Just counting visitors doesn’t tell you enough. Measuring conversions on your website is crucial in understanding how effectively your marketing channels and campaigns are performing and seeing where to make adjustments. If you’re not using campaign links and setting up Google conversion measurements, you’re missing out. That said, there are shortcuts to understanding the value of a visit. One is to focus on Engagement Time. You can find this in your Google Analytics under Audience > Behavior > Engagement.
Engagement time can provide a gauge for how engaged visitors are with your website once they visit. That said, it’s easy to draw inappropriate conclusions. Look closely at how each of these categories can tell us something about your website visitors.
0-10 Seconds: “Not Curious” Visitors
Increases here aren’t good. If your numbers here are growing, it’s likely a mix of
- referral spam: spammers repeatedly hitting your website to attract attention to their domains and get you hooked into their spammy web/SEO/free services
- a security hole: people using your site as a spam relay – successfully!
- poor content strategy: dissatisfied visitors from poorly designed social, search, or ad campaigns whose expectations on click don’t match what you’re delivering
Decreases on 0-10 sec visits, by contrast, can be good. A drop can reflect fewer referrer spam hits and doing a better job of matching visitor expectation with what they get.
11-30 Seconds: “The Barely Curious”
Increases in 11-30 can reflect doing a better job of satisfying visitor expectations. Thirty seconds isn’t long to capture an audience. If it’s your home page their hitting, that’s pretty normal. If it’s your blog posts, you’re not capturing this group with this content. That doesn’t mean it’s the wrong content. It just means that a certain percentage of people are looking for something else. Interpreting this group depends largely on where on the site they’re spending their time.
31-60 Seconds: “A Little Curious”
Increases in 31-60 can mean doing an even better job of satisfying visitor expectations. Even if this is your blog posts, and your blog posts take about three minutes to read, a minute isn’t bad. Most people don’t read all of a post anymore. They skim, get the information they need, and move on. The drawback to this category is that one minute isn’t leaving much time to click through to anything else. If this number is growing and others are shrinking, it could be your posts have weak calls to action and/or not enough encouragement to consume additional site content.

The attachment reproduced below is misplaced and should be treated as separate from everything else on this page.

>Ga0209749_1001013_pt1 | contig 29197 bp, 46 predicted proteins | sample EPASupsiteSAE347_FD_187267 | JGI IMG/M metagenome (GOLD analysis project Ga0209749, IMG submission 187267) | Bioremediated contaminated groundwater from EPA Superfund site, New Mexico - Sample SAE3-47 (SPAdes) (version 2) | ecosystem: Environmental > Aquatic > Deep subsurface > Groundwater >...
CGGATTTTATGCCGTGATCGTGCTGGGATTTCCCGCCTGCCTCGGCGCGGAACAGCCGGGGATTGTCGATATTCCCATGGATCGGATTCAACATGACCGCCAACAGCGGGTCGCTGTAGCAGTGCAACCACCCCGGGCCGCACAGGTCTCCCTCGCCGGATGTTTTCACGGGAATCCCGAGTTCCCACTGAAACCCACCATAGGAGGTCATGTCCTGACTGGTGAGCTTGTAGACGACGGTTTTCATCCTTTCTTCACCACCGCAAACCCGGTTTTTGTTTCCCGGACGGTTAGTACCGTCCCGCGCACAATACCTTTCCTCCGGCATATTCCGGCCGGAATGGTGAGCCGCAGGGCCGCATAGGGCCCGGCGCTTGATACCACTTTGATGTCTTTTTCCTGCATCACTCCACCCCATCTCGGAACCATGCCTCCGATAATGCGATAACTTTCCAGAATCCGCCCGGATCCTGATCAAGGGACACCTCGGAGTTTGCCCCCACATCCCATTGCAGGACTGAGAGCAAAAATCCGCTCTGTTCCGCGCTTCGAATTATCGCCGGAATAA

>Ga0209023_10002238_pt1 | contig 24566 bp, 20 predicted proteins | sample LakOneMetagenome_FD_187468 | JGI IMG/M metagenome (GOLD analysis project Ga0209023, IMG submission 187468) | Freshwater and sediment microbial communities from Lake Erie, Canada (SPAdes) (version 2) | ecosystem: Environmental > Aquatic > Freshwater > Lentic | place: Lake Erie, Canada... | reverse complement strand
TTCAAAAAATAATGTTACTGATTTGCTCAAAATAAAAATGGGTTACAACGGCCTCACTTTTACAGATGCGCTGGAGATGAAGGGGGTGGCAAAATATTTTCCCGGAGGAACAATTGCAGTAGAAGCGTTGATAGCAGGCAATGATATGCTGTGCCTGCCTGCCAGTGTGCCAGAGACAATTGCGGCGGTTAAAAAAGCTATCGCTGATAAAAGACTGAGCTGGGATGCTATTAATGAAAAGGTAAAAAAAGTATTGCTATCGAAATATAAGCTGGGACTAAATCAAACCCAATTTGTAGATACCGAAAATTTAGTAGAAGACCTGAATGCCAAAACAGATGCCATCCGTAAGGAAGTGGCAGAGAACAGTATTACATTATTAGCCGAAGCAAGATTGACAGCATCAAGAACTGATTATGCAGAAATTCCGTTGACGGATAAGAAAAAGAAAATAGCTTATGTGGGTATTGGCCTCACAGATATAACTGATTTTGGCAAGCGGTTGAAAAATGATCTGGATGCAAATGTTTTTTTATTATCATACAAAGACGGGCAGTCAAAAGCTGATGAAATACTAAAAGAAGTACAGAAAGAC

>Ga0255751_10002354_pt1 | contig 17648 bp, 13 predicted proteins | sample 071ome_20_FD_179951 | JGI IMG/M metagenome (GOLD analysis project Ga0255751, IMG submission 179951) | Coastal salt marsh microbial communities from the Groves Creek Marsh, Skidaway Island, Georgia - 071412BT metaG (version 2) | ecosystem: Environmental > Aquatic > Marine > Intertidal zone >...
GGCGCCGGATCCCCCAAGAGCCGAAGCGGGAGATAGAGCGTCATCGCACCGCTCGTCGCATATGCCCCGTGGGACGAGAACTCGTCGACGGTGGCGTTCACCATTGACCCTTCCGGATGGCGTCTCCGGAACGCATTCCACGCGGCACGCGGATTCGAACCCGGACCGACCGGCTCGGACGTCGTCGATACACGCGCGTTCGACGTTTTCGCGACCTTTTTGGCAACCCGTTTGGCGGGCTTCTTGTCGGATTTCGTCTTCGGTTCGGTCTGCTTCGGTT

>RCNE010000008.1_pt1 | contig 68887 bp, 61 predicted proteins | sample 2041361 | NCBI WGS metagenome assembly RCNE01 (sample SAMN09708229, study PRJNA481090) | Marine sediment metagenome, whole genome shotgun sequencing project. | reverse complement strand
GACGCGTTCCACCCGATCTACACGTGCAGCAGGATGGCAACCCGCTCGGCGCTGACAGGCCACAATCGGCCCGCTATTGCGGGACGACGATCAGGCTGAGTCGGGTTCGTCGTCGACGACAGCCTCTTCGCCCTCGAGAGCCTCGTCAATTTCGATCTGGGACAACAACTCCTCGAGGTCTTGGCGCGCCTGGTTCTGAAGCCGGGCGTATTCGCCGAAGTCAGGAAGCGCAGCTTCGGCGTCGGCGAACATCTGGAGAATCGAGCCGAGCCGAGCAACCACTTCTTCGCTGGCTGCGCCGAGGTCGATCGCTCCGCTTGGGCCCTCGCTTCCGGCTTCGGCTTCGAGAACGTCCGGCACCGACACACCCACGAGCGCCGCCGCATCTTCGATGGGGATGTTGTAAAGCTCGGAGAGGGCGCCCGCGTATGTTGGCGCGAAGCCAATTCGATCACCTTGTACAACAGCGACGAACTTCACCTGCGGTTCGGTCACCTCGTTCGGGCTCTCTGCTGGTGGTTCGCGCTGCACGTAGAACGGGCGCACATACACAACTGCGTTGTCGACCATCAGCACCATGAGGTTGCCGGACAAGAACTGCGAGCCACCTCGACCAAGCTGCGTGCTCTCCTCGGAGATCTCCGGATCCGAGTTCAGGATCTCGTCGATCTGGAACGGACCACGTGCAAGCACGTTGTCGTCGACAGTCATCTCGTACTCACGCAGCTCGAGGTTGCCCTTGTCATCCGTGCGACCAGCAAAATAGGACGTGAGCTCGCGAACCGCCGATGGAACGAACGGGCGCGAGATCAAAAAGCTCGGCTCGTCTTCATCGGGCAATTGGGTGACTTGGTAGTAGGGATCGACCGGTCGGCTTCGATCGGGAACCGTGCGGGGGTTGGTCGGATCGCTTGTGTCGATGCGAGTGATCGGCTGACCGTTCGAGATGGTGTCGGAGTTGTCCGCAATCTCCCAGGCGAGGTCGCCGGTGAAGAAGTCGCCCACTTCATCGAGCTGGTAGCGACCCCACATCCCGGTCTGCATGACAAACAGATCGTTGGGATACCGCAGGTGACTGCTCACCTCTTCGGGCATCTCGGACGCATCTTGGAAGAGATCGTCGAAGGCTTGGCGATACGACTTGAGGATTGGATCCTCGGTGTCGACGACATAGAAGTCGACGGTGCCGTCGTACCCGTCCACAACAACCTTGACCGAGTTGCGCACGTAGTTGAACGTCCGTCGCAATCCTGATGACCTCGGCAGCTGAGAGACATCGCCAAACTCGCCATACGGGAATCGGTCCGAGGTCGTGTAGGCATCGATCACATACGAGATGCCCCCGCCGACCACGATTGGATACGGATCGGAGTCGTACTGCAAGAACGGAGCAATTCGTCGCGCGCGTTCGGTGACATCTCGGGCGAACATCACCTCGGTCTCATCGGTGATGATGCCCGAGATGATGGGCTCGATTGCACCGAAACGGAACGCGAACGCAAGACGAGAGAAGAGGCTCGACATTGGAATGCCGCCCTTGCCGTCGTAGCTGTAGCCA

61-180 Seconds: “Truly Curious”
The sweet spot: any increases here are gold! Three minutes is someone handing you an award in the form of their time. This is a group you really want to identify, and this is when it helps to know if they convert? Do they fill out forms? Do they click contact links? Etc. If not, maybe you’ve got readers, but it’s time to provide them a compelling offer. If they’re looking at core website pages, not just blog posts, you’ve really got to commit to capturing their info. Consider an offer in exchange for email address.
181-600 Seconds: “Extremely Curious Explorers”
Spending 3-10min means they’re deeply interested visitors – including probably blog post readers! This likely won’t be your biggest audience, unless you’re an actual publication, but it may well be your most committed and the one you want to most engage. Consider offering multiple kinds of media to them, like videos, combined with offers to engage more deeply with your brand, via social or a membership community. You really want a way to get their contact information to your sales team.
601-1800 Seconds: “Wildly Curious Diggers”
At 10-30min, it’s likely a mix of people reading more than one blog post and pursuing details in your content, as well as competitors or potential investors. This likely will be a smaller segment of your audience. Don’t get too excited. But find out all you can.
1801+ Seconds: “Too Curious”
These are the “suspicious fanatics”. Spending more than 30min is likely to be internal team members. You can reduce this by asking your W-2 and contract staff to exclude their visits from being recorded. But that requires, usually, installing and setting up a browser plugin, or having a permanent, fixed IP address from which they access the web (a rarity these days except in traditional enterprise workplaces). It can also be spammers/hackers scanning/testing for security vulnerabilities. Seeing a decrease could be beneficial to overall site security but, as long as your site has some serious security in place, it should withstand all but the least casual attacks.
Interpreting analytics shouldn’t be a knee-jerk activity. It’s too easy to make wildly wrong decisions from easily misunderstood data points. MadPipe’s marketing leadership includes the strategic savvy to sort through and understand what your analytics are telling us. Reach out to MadPipe, and start building the marketing department you always wanted.